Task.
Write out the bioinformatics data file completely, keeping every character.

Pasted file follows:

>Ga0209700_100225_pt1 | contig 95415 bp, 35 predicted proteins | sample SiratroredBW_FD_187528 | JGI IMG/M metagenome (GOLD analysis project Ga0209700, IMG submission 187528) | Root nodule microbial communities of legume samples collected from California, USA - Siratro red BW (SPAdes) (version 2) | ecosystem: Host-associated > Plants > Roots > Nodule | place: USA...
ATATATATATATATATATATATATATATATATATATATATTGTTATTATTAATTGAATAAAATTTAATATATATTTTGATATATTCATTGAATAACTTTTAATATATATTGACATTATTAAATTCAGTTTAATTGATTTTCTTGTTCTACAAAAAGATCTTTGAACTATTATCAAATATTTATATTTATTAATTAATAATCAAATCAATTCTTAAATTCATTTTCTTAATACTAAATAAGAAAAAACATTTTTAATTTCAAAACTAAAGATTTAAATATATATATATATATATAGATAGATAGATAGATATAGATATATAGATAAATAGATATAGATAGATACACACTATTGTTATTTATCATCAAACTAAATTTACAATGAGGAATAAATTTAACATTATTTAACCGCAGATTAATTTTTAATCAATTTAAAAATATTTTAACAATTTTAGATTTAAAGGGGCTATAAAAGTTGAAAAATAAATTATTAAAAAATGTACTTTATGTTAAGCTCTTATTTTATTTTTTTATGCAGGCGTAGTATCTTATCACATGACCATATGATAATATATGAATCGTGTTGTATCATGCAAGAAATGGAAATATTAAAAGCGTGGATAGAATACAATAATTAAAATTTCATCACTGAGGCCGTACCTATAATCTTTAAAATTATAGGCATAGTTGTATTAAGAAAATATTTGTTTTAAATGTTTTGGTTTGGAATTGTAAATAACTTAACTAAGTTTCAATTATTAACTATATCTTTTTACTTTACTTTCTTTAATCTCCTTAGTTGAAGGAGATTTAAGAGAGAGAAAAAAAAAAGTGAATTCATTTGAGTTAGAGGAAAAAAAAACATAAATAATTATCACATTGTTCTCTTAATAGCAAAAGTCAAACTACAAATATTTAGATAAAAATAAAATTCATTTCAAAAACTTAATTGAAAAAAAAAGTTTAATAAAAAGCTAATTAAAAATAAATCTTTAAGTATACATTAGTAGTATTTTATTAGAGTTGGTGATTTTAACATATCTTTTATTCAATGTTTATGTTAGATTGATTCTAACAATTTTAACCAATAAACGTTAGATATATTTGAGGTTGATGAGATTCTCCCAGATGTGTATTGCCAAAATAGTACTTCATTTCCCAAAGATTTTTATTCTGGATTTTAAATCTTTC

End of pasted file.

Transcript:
>Ga0209700_100225_pt1 | contig 95415 bp, 35 predicted proteins | sample SiratroredBW_FD_187528 | JGI IMG/M metagenome (GOLD analysis project Ga0209700, IMG submission 187528) | Root nodule microbial communities of legume samples collected from California, USA - Siratro red BW (SPAdes) (version 2) | ecosystem: Host-associated > Plants > Roots > Nodule | place: USA...
ATATATATATATATATATATATATATATATATATATATATTGTTATTATTAATTGAATAAAATTTAATATATATTTTGATATATTCATTGAATAACTTTTAATATATATTGACATTATTAAATTCAGTTTAATTGATTTTCTTGTTCTACAAAAAGATCTTTGAACTATTATCAAATATTTATATTTATTAATTAATAATCAAATCAATTCTTAAATTCATTTTCTTAATACTAAATAAGAAAAAACATTTTTAATTTCAAAACTAAAGATTTAAATATATATATATATATATAGATAGATAGATAGATATAGATATATAGATAAATAGATATAGATAGATACACACTATTGTTATTTATCATCAAACTAAATTTACAATGAGGAATAAATTTAACATTATTTAACCGCAGATTAATTTTTAATCAATTTAAAAATATTTTAACAATTTTAGATTTAAAGGGGCTATAAAAGTTGAAAAATAAATTATTAAAAAATGTACTTTATGTTAAGCTCTTATTTTATTTTTTTATGCAGGCGTAGTATCTTATCACATGACCATATGATAATATATGAATCGTGTTGTATCATGCAAGAAATGGAAATATTAAAAGCGTGGATAGAATACAATAATTAAAATTTCATCACTGAGGCCGTACCTATAATCTTTAAAATTATAGGCATAGTTGTATTAAGAAAATATTTGTTTTAAATGTTTTGGTTTGGAATTGTAAATAACTTAACTAAGTTTCAATTATTAACTATATCTTTTTACTTTACTTTCTTTAATCTCCTTAGTTGAAGGAGATTTAAGAGAGAGAAAAAAAAAAGTGAATTCATTTGAGTTAGAGGAAAAAAAAACATAAATAATTATCACATTGTTCTCTTAATAGCAAAAGTCAAACTACAAATATTTAGATAAAAATAAAATTCATTTCAAAAACTTAATTGAAAAAAAAAGTTTAATAAAAAGCTAATTAAAAATAAATCTTTAAGTATACATTAGTAGTATTTTATTAGAGTTGGTGATTTTAACATATCTTTTATTCAATGTTTATGTTAGATTGATTCTAACAATTTTAACCAATAAACGTTAGATATATTTGAGGTTGATGAGATTCTCCCAGATGTGTATTGCCAAAATAGTACTTCATTTCCCAAAGATTTTTATTCTGGATTTTAAATCTTTC